(c) Implement the recommendations made by the National Human Rights Commission of Mongolia to the State party on issues related to the rights of children, including those regarding horse racing, domestic violence, the right to education of children with disabilities, corporal punishment, regulation and monitoring of childcare providers and issuance of birth certificates.”
“While welcoming the adoption of the revised Law on the Rights of the Child and the Law on Child Protection, which make corporal punishment of children in all settings a criminal offence, the Committee remains concerned that corporal punishment continues to be used widely in the home and in schools and urges the State party to ensure the effective implementation of the law, including through public education and awareness-raising programmes such as nationwide social mobilization campaigns, as well as training of parents and teachers, to promote positive, non-violent and participatory forms of child-rearing and discipline.”
Committee on the Rights of the Child
(29 January 2010, CRC/C/MNG/CO/3-4 Advance Unedited Version, Concluding observations on third/fourth report, paras. 8, 37, 38, 41, 59 and 60)
“The Committee urges the State party to take all necessary measures to address those recommendations from previous concluding observations that have been partially or not at all implemented and to provide adequate follow-up to the recommendations contained in the present concluding observations, notably those related to ... corporal punishment....
“The Committee notes the efforts being taken to address corporal punishment of children in the context of disciplinary measures but reiterates its concern that corporal punishment is observed extensively in all settings of children’s lives.
“The Committee urges the State party to introduce and enforce legislation to prevent and end all forms of corporal punishment of children as a method of discipline in all settings, including in the family and the alternative childcare system. Furthermore, the Committee recommends that the State party conduct public education, awareness-raising, and social mobilization campaigns with the involvement of children, in order to change public attitudes of corporal punishment and to ensure that alternative forms of discipline are administrated in a manner consistent with the child’s human dignity and in conformity with the Convention, especially article 28, paragraph 2, and taking into account the Committee’s general comment No. 8 on the right of the child to protection from corporal punishment and other cruel or degrading forms of punishment (CRC/GC/2006/8, 2006).
“The Committee reiterates its recommendation to the State party (2005, para. 34) to provide, to the extent possible, the necessary support to parents and families in need and to develop policies and educational programmes which promote non-violent, positive discipline methods. The Committee also recommends that the State party: ...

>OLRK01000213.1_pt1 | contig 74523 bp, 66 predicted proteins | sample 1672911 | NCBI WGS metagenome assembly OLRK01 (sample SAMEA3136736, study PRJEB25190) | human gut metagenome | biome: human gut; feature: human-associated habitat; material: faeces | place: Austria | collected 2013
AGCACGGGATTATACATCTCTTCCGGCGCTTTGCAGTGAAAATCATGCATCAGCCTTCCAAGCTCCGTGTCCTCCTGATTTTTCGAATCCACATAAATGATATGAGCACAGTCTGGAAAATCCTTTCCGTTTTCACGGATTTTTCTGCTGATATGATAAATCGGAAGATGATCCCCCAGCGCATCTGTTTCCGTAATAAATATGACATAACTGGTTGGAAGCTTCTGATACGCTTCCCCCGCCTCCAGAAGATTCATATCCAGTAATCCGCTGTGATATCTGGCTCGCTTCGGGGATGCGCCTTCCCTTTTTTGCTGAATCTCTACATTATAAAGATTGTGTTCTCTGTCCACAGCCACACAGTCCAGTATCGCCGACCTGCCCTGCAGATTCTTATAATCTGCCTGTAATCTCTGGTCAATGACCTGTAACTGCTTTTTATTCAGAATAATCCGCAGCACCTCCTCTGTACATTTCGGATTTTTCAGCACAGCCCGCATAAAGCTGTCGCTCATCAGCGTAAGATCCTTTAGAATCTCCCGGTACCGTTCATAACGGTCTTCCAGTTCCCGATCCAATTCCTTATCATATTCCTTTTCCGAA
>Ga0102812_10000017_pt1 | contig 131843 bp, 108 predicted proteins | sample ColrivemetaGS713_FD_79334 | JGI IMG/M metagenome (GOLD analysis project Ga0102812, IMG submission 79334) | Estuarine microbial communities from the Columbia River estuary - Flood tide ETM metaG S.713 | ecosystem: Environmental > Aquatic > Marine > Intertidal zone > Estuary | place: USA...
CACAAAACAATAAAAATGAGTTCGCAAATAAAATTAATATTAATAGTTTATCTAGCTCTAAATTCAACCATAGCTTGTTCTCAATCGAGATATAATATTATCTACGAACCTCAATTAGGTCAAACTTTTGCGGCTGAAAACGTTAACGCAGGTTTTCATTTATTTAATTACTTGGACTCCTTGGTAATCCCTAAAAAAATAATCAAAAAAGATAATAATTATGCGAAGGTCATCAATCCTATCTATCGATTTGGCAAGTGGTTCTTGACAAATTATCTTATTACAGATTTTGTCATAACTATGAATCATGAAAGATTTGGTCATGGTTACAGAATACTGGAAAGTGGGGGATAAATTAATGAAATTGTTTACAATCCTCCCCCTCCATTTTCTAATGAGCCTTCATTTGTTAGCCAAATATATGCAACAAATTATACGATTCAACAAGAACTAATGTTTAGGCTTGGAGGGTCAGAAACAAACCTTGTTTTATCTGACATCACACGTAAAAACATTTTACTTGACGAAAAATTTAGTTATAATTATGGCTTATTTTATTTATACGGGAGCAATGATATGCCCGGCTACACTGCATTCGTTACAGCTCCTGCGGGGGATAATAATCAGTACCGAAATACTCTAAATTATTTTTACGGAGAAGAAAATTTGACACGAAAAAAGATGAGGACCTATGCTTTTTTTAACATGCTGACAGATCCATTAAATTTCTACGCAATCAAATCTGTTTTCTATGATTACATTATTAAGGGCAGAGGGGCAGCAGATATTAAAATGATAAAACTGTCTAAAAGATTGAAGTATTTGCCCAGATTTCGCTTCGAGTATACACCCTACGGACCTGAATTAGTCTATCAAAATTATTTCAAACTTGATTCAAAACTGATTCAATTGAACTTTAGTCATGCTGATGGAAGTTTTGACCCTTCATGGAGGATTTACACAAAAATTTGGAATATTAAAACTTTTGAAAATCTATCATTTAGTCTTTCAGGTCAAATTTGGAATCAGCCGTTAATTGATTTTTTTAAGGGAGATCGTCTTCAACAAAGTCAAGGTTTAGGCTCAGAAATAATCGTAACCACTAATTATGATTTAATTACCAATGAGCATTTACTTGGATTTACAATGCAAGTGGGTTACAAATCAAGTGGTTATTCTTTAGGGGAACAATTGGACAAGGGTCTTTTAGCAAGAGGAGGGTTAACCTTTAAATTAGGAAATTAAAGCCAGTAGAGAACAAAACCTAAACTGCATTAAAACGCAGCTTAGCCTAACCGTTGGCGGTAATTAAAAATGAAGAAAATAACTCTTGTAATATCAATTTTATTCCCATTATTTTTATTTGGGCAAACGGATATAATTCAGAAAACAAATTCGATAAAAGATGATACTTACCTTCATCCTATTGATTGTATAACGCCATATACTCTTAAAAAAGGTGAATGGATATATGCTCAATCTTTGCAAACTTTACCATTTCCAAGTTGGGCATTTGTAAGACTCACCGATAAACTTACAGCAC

b) adopt the amendment to the Family Code....
“The Committee ... notes with concern the persistence of corporal punishment or psychological pressure in educational institutions....
“In light of article 28 and other relevant provisions of the Convention, and taking into account its general comment 1 (2001) on the aims of education the Committee recommends that the State party: ...
f) strengthen the understanding of children’s rights among professionals working with children, parents, children and the general public promoting educational methods that encourage positive, non-violent forms of discipline, foster positive attitudes towards children of professional working with them, especially teachers, and raise awareness against emotional violence....”
Committee on the Rights of the Child
(21 September 2005, CRC/C/15/Add.263, Concluding observations on second report, paras. 29 and 30)
“The Committee is concerned that corporal punishment of children remains socially acceptable in Mongolia and it is still practised in families and also in places where it has been formally prohibited, such as schools and other institutions. It further notes with concern that Mongolian legislation does not expressly prohibit corporal punishment in the family.
“The Committee urges the State party to prevent and combat the practice of corporal punishment of children in the family, in schools and other institutions and to explicitly prohibit by law corporal punishment in the family. The Committee recommends that the State party introduce public education and awareness-raising campaigns with the involvement of children on alternative non-violent forms of discipline in order to change public attitudes about corporal punishment and to strengthen its cooperation with the non-governmental institutions in this respect.”
Committee Against Torture
(5 September 2016, CAT/C/MNG/CO/2, Concluding observations on second report, paras. 25 and 26)
“While welcoming the enactment of the Law on the Rights of Children and the Law on Child Protection, which make the corporal punishment of children in all settings a criminal offence, the Committee is concerned at information that some 42 per cent of children have been subjected to physical or psychological punishment in home settings (art. 16).
“The State party should:
(a) Take all the necessary steps to ensure the full implementation and enforcement of the prohibition of corporal punishment in all settings;
(b) Conduct awareness-raising campaigns for professionals and the general public in order to raise awareness about the harmful effects of corporal punishment and promote positive, non-violent disciplinary methods in education and in bringing up and caring for children;
(c) Investigate, prosecute and sanction all reported cases of corporal punishment.”
Committee Against Torture
(20 January 2011, CAT/C/MNG/CO/1, Concluding observations on initial report, para. 23)
“The Committee is concerned at information about the high prevalence of corporal punishment of children in schools, children’s institutions and in the home, in particular in rural areas (art. 16).